Robinson’s Social Studies Stance Attracts National Attention | Beaufort County Now | Alex Nester of the Washington Free Beacon highlights Lt. Gov. Mark Robinson’s campaign against anti-American social studies standards. | john locke foundaiton, social studies, lieutenant governor, mark robinson, february 5, 2021

Coronavirus Disease 2019 (COVID-19)

Robinson’s Social Studies Stance Attracts National Attention

Publisher's Note: This post appears here courtesy of the John Locke Foundation. The author of this post is Mitch Kokai.

    Alex Nester of the Washington Free Beacon highlights Lt. Gov. Mark Robinson's campaign against anti-American social studies standards.

  • North Carolina's newly elected Republican lieutenant governor is leading the fight against a statewide social studies curriculum that would weave critical race theory into history lessons beginning in kindergarten.
  • Mark Robinson, the first African American to hold his position, has been an outspoken critic of the new curriculum standards, which he says were created because of the board of education's political agenda rather than to educate students. The curriculum would require second graders to learn "how various indigenous, religious, gender, and racial groups advocate for freedom and equality," while fourth graders would learn how "revolution, reform, and resistance" shaped North Carolina.
  • "I don't think that these things that we have included have been for the benefit of the students," Robinson said during a school board meeting in late January. "There's no reason why we should be trying to teach second graders about the complex issues of race. Those children have enough on their plate learning how to read, and write, and do mathematics."
  • Robinson is working to build an opposition to the curriculum, which he characterizes as divisive and anti-American. ...
  • ... As long as the objective is teaching students that the United States is a racist nation, Robinson says he will not approve.
  • "The system of government that we have in this nation is not systemically racist; in fact, it is not racist at all," he said. "To say that this is a racist nation — that is not true. And when we write standards that point to that direction in any way, we are doing our students a disservice."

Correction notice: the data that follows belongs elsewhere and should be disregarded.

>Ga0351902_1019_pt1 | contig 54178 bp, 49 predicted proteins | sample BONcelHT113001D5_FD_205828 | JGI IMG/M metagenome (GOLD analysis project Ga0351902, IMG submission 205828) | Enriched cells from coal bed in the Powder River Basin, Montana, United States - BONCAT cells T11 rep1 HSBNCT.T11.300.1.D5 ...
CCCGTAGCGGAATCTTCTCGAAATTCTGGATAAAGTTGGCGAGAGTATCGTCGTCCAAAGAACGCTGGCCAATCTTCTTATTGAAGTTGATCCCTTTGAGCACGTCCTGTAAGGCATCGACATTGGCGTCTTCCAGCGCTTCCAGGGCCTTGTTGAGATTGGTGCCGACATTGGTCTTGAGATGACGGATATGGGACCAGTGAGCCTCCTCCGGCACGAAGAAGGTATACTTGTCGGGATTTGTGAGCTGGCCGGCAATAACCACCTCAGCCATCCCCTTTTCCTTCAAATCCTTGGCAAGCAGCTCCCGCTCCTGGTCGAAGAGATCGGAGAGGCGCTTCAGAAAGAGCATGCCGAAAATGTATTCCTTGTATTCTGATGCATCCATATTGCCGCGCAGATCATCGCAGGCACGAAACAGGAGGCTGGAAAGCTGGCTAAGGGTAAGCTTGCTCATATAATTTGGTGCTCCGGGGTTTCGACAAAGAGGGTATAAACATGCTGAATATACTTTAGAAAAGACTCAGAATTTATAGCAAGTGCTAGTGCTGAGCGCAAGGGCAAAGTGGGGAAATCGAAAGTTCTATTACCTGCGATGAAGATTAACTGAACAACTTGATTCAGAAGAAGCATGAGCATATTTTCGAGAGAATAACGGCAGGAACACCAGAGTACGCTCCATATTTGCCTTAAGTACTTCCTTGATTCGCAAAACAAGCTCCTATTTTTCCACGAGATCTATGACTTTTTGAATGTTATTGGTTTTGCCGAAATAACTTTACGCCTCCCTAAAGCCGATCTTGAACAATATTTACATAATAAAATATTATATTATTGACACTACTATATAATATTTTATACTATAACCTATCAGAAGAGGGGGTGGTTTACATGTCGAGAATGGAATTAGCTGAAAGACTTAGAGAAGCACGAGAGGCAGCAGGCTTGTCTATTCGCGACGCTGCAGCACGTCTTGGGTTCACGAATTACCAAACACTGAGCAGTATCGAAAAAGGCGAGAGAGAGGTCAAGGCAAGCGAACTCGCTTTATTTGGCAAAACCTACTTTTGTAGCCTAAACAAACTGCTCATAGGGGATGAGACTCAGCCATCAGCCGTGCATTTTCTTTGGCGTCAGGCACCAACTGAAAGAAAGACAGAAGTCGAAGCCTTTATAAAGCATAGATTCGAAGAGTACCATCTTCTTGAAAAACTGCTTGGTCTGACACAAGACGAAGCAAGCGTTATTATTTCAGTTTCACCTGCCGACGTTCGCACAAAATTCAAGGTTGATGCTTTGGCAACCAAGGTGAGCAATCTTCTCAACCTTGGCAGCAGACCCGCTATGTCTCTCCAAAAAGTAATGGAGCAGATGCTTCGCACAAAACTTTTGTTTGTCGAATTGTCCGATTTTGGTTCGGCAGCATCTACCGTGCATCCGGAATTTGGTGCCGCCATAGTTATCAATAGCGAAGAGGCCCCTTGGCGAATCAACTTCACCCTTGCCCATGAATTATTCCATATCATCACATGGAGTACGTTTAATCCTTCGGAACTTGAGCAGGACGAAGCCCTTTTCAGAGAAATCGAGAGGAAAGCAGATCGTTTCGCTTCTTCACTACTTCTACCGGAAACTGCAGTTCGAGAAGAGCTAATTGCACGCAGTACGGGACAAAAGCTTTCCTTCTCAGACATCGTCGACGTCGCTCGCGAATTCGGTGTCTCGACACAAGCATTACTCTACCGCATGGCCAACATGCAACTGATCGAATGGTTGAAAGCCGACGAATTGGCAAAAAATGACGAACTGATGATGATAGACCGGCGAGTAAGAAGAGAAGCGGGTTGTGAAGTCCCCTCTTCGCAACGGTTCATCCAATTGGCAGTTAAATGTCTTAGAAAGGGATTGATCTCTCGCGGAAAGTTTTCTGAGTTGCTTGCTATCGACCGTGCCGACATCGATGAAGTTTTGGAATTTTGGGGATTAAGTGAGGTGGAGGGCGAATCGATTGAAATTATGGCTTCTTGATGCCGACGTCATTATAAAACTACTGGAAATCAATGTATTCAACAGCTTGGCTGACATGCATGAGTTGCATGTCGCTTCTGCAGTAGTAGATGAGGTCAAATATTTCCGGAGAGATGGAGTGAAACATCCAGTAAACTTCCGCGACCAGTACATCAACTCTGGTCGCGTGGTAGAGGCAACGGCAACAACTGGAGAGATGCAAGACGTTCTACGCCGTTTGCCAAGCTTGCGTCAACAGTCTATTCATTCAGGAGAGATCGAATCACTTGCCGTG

Ray Nothstine wrote this week at about the importance of Robinson's work.

  • Lt. Gov. Mark Robinson frequently brags that he's not a politician, but that doesn't mean he's not incredibly savvy when it comes to politics. Robinson, whose main task consists of presiding over sessions of the N.C. Senate, is elevating the importance of first principles lost by so many in our state and nation today.


Latest Op-Ed & Politics

Public school systems in the Tar Heel State are experiencing the highest declines in student enrollment in decades.
Republican leaders in the N.C. General Assembly say they will consider overriding the governor’s veto of Senate Bill 37, the school reopening bill, as soon as Monday, March 1.
No significant difference in severity of pandemic between states that locked down and those that did not.
A group of Wake County parents has written Gov. Roy Cooper asking him to reopen schools for in-person instruction.


Approximately 18,000 Students to Participate in Career Awareness Programs Across North Carolina
James Antle of the Washington Examiner documents one noticeable impact of Donald Trump’s White House term.
Gov. Roy Cooper has vetoed bipartisan legislation to reopen N.C. public schools statewide.
Tobias Hoonhout writes for National Review Online about the 45th president’s upcoming appearance ot a major conservative event.
The Food and Drug Administration (FDA) on Wednesday released its analysis of Johnson & Johnson’s one-shot dose COVID-19 vaccine, supporting its authorization for emergency use.
It's the new command focus from Team Biden
Mental health experts who are also parents with students in Wake County Public Schools are sounding an alarm over a rising mental health crisis due to a lack of full-time classroom instruction.


The General Assembly is again considering a mild expansion of gun rights in this legislative session, a year after Gov. Roy Cooper vetoed a similar Second Amendment bill.
We will offer this allotment of three with more to come; some old, most new, but all quite informative, and, moreover, necessary to understanding that in North Carolina, there is a wiser path to govern ourselves and our People.
Today, Governor Roy Cooper announced two new judicial appointments, one to the North Carolina Superior Court and one to the North Carolina District Court.
Samuel Gregg writes for National Review Online about a philosophical divide that animates the fight over a proposal from U.S. Sen. Mitt Romney.
Today, Governor Roy Cooper vetoed the following bill: Senate Bill 37
Andrew McCarthy of National Review Online dissects misleading statements from the Biden administration’s nominee for U.S. attorney general.
Gov. Roy Cooper has signed into law House Bill 4, extending the delay on payment deadlines for the renewal of certain alcohol permits.


Back to Top